USC Asia Architecture & Urbanism Study Abroad Program

Walking and its Possibilities

Walking in the City by Michel de Certeau opens with the narrative of seeing New York from a bird’s eye view, specifically the 110th floor of the World Trade Center. As de Certeau begins to discuss further he describes the form of the city through lands marks within his progression, seeing Manhattan as, “an urban island, a sea in the middle of a sea, lifts up the skyscrapers over Wall Street, sinks down in Greenwich, then rises again to the crests of Midtown, quietly passes over Central Park and finally undulates off into the distance beyond Harlem. A wave of verticals.” In these first few sentences I began to see parallels with our experiences in Hong Kong. On our first day in Hong Kong we were taken up to Victoria Peak to understand the city from above and it was here that we began to grasp the layers of the city in terms of its morphology in relation to the land, built, and water. The horizontally, the density, the skyline and its lights, the greenery was all seen but it did not capture fully Hong Kong. In the moment we were seeing Hong Kong at a distance, our height “transforms(ed) the bewitching world by which one was “possessed” into a line of text that lies before one’s eye. It allows one to read it, to be a solar Eye, looking down like a god.”

De Certeau then poses the question: “Must one finally fall back into the dark space where crowds move back and forth?” Asking “is the immense texturology spread out before one’s eyes anything more than a representation, an optical artifact?”

As we further began to delve into Hong Kong we began to walk the city. Most exciting was when we began our day at SOM’s Hong Kong Convention and Exhibition Centre. Through a loose trajectory we walked from waters edge, through bridges, along the street edge and most importantly the elevated walkways. The practicality of the elevated skywalks is simple. Remove pedestrians from street to create a safer option with the bustle of cars on the ground plane. The experience on the other hand is a whole other animal. Here was a mediation ground between the street level and the buildings. Circulation began to be understood as movement between the built environment and the exterior; a constant rhythm that allowed us to see the events below and around us simultaneously.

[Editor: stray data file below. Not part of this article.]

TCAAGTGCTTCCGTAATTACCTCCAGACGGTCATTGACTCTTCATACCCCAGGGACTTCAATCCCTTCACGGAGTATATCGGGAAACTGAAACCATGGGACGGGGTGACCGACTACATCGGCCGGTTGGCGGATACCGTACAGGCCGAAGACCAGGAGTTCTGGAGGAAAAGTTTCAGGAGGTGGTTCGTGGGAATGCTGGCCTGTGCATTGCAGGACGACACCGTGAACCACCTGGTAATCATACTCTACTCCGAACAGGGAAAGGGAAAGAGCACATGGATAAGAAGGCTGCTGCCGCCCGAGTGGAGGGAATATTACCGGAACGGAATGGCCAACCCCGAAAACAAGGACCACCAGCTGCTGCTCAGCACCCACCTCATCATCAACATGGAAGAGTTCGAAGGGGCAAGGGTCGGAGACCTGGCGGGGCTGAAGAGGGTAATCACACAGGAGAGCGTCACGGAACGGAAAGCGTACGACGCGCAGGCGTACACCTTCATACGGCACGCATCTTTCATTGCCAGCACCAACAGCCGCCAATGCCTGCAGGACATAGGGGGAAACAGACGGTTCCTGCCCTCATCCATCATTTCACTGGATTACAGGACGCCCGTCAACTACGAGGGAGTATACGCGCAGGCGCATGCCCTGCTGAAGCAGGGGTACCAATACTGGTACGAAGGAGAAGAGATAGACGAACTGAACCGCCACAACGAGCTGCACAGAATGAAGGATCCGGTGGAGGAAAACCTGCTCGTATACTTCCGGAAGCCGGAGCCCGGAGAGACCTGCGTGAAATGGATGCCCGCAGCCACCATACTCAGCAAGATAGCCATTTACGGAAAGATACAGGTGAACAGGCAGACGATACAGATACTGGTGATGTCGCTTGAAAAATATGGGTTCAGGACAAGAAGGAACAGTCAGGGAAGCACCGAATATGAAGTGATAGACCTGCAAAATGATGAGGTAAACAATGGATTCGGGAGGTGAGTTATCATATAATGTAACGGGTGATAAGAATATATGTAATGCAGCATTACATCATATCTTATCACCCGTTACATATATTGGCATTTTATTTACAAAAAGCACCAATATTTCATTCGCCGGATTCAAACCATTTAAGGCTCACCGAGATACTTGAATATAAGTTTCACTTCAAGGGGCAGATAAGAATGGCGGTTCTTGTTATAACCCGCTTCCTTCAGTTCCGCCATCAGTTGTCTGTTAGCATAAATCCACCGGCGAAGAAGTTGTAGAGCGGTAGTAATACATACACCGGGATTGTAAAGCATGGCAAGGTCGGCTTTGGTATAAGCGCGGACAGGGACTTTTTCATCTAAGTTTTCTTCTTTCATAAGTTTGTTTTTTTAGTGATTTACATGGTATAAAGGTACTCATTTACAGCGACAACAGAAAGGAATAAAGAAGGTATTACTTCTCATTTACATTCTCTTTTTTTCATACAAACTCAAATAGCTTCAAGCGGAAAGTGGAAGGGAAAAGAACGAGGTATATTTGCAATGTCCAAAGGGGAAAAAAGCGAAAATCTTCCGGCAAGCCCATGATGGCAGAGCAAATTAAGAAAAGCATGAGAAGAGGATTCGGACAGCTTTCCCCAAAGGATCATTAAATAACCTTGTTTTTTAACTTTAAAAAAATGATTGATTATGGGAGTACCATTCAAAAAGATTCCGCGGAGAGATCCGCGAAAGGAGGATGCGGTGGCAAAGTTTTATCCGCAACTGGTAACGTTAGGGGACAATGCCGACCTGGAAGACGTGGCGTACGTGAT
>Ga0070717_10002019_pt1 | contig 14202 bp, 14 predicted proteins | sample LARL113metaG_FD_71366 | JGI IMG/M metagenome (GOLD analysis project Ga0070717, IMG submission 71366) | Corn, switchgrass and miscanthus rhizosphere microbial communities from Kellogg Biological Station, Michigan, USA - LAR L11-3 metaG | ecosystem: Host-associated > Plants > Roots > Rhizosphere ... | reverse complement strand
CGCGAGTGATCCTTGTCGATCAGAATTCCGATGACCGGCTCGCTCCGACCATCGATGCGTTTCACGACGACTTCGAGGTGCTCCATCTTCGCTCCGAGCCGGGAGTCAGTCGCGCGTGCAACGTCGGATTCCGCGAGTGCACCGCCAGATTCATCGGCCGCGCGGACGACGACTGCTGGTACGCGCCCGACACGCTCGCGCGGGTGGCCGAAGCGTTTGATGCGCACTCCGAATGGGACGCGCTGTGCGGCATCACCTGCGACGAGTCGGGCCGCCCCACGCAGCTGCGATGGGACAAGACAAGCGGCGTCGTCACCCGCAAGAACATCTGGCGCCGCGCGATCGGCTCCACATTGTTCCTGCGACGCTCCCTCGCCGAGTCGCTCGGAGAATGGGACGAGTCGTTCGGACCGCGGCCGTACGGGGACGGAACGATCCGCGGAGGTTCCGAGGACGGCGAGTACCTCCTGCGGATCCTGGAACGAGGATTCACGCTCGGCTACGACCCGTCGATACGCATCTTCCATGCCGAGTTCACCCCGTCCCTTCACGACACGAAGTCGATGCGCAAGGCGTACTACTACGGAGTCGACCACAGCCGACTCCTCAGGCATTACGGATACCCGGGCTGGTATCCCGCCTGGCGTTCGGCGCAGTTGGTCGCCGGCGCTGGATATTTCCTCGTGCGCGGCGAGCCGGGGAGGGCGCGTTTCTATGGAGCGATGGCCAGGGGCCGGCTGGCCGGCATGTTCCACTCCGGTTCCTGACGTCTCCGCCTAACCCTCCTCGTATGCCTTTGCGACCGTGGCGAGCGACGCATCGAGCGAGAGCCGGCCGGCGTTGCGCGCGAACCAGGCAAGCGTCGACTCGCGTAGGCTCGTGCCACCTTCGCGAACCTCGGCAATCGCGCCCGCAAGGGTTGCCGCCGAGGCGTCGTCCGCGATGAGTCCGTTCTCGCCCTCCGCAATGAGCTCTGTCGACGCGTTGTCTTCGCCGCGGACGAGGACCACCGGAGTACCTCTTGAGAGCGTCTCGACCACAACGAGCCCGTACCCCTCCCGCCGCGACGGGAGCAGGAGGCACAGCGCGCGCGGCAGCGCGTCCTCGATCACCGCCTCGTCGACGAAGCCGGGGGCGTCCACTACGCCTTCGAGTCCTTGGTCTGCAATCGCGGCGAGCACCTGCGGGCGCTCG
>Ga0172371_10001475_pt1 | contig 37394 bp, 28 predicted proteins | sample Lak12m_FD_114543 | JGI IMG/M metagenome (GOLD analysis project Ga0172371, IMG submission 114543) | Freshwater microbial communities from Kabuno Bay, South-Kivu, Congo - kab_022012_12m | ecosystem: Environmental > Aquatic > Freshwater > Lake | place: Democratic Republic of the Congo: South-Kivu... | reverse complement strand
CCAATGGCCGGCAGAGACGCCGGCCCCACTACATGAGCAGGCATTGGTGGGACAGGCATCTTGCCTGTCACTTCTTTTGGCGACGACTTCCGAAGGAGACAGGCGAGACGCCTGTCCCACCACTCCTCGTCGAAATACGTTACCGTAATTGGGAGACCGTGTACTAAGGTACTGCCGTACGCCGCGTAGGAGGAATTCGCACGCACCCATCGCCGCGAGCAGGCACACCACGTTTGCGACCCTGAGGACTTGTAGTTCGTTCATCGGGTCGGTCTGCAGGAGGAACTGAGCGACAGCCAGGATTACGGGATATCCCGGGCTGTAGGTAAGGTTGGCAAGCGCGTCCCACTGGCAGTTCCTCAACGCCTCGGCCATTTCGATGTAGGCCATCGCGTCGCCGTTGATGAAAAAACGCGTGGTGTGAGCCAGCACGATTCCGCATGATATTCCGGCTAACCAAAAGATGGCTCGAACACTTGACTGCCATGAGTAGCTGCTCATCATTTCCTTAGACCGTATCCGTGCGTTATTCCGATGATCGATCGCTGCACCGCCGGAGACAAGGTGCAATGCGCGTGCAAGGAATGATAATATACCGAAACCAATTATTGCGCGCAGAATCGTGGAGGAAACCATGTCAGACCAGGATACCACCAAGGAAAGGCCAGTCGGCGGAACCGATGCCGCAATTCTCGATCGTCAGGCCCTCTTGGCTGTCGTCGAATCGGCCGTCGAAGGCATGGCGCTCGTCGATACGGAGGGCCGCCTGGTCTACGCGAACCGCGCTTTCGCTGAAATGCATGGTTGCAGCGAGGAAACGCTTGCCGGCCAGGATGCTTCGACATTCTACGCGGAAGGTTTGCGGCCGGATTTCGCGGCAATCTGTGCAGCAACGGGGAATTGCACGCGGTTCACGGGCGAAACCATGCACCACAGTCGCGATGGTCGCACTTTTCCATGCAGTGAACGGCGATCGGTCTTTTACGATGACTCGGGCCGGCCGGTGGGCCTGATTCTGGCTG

In addition, the Central-Mid-levels escalators allowed another way of experiencing the city. This phenomenon is not just stagnant within its path it begins to ripple and undulate onto the buildings it passes and the streets it bisects; creating possibilities for different narratives to unfold as you are connected from street to street.  As we got off at various stops along the way we stumbled upon a vibrant produce market, found a small garden squeezed between two large buildings, and entered a street of rows and rows of shops and restaurants. We began to “transform(s) each spatial signifier into something else” thus, “the user of a city picks out certain fragments of the statement in order to actualize them in secret.”

De Certeau says this, “Walking affirms, suspects, tries out, transgresses, respects, etc., the trajectories it ‘speaks.’ All the modalities sing a part in this chorus, changing from step to step, stepping in through proportions, sequences, and intensifies which vary according to the time, the path taken and the walker.” In Hong Kong we viewed the city as gods, we walked the streets; both elevated and low, and moved not only in the x and y but the z, simultaneously. It was a culmination of these trajectories, views, events, activities that led to a vibrancy that can only have been experienced through walking.

– Precious


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AAU FALL 2013:

University of Southern California
School of Architecture
Asia Architecture and Urbanism
Study Abroad Program

Andrew Liang
Bu Bing
Steven Chen
Yo-Ichiro Hakomori
Andrew Liang
Yuyang Liu
Neville Mars
Academic Contributors:
Thomas Chow, SURV
Bert de Muynck, Movingcities.org
Manying Hu, SZGDADRI, ITDP, Guangzhou
Clare Jacobson, Design Writer, Editor, Curator
Laurence Liauw, SPADA, Hong Kong
Mary Ann O'Donnell, Shenzhen Noted, Fat Bird, Shenzhen
Paul Tang, Verse, Shanghai
Li Xiangning, Tongji University, Shanghai
Daniel Aguilar
Hong Au
Michael den Hartog
Caroline Duncan
Nefer Fernandez
Christian Gomez
Isabelle Hong
Jin Hong Kim
Ashley Louie
Javier Meier
Paula Narvaez
Ashlyn Okimoto
Tamar Partamian
Samuel Rampy
Luis Villanueva
Krista Won
Tiffany Wu

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